Gas prices drop in Cleveland area, headed toward three-year low
Dave Arnold, newsnet5.com
7:26 PM, Nov 7, 2013
CLEVELAND - Driving long distances in her car while gas prices were close to four dollars a gallon put in dent in Maria Ritchie's budget.
On West 25th Street, finding the Gas and Go station pumps dishing out $3.11 regular fuel near MetroHealth Medical Center on one of her rounds, Ritchie couldn't have been more relieved on the horizon of holiday shopping season.
"I'm on the road a lot of the time, so I really appreciate the lower gas prices," said Ritchie.
National economists are expecting prices to drop below $3.00 a gallon soon nationwide. Maria is not sure the price drop will last, but she's taking in full tanks while it lasts. She keeps a close look out on the road for the best deals.
"They seem to fluctuate. Sometimes in the morning you see one price, then in the afternoon when you go back home it's a different price, so let's hope that it continues to be lower," added Ritchie.
Just a couple miles north of Gas and Go's $3.11 price was a Road Mart gas station displaying their regular gas at $3.09. The savings at their pumps have spiked sales inside their convenient store. Working behind the station's counter, Maya Noriega said feedback of their low gas prices borders on the ecstatic end of the verbal spectrum.
"They love it. They are all filling up their cars, actually," said Noriega. "When prices are this low, it not only helps the gas prices, but inside it also helps. People come in and they buy more stuff. It's good for everybody."
AAA Motor Club reminds drivers that being diligent with maintaining their cars, as well as planning out trips to shorten the miles on their vehicles will easily be seen in consumer's budget black column lines. AAA's safety Advisor Lori Cook says the drop in gas prices is due to many variables surrounding our economy differently than in 2012.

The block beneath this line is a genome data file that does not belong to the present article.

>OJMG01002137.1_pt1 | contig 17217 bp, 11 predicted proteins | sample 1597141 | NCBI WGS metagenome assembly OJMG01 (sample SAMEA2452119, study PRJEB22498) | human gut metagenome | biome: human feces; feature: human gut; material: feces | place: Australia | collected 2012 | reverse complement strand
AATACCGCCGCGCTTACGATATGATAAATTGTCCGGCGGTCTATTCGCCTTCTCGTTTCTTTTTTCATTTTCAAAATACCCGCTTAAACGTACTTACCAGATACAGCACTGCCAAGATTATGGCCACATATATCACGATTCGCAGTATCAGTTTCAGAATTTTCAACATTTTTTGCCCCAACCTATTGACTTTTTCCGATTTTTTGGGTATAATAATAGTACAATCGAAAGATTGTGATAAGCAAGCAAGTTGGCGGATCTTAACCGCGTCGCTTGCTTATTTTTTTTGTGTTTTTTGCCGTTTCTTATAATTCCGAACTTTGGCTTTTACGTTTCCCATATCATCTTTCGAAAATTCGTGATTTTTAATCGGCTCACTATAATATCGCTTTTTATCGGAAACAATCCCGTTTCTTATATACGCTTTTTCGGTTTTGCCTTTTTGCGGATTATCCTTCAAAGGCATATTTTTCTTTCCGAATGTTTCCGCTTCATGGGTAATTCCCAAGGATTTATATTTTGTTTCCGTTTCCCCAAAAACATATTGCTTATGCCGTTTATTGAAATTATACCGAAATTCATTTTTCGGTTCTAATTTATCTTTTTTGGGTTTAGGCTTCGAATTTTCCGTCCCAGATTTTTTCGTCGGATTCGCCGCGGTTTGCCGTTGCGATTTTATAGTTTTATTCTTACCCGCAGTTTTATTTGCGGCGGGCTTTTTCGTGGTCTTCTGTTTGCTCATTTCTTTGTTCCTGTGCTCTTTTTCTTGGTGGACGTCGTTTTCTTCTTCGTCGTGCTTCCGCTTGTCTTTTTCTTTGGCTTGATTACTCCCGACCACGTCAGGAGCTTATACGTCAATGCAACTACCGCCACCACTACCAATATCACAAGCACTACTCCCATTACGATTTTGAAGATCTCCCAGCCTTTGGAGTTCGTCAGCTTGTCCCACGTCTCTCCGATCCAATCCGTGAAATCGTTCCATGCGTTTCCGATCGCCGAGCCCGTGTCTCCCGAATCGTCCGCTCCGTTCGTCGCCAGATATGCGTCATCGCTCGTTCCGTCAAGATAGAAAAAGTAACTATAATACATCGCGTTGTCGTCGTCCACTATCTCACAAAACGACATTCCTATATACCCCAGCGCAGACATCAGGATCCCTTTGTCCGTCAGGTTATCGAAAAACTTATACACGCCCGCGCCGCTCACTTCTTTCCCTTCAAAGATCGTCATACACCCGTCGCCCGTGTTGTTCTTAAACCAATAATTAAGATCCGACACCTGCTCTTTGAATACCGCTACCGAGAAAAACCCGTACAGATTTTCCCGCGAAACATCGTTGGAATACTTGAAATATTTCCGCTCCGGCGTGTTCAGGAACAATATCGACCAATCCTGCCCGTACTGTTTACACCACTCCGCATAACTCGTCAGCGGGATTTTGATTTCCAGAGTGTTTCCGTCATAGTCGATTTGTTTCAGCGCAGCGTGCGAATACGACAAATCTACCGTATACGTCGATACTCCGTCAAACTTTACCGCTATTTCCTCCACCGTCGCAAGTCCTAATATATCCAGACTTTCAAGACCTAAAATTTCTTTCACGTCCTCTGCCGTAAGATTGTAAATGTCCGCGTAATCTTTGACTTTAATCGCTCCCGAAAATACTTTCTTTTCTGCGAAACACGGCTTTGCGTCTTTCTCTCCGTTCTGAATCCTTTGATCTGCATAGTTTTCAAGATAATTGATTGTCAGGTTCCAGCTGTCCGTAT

"The refineries are running at a little higher capacity, about 10 percent higher now this year than we were at the same time, for a couple of reasons. There haven't been any hurricanes in the Gulf (of Mexico) to affect production. Oil and crude production is higher so refineries are increasing their capacity in order to make more gasoline. And around Sept. 15, we started making winter-blend gasolines, the refineries did, and that costs about ten to fifteen cents a gallon less to produce because as opposed to what we drive and use in the summertime, it doesn't require as stringent air quality requirements. So it's cheaper to make," said Cook.
MetroHealth worker Revelle Rivers said she's not concerned why, just keep it up.
"I'm loving it. I appreciate it a whole lot. Just keep on droppin'," said Rivers.
Not many consumers except perhaps those deeply invested in oil companies will disagree with that.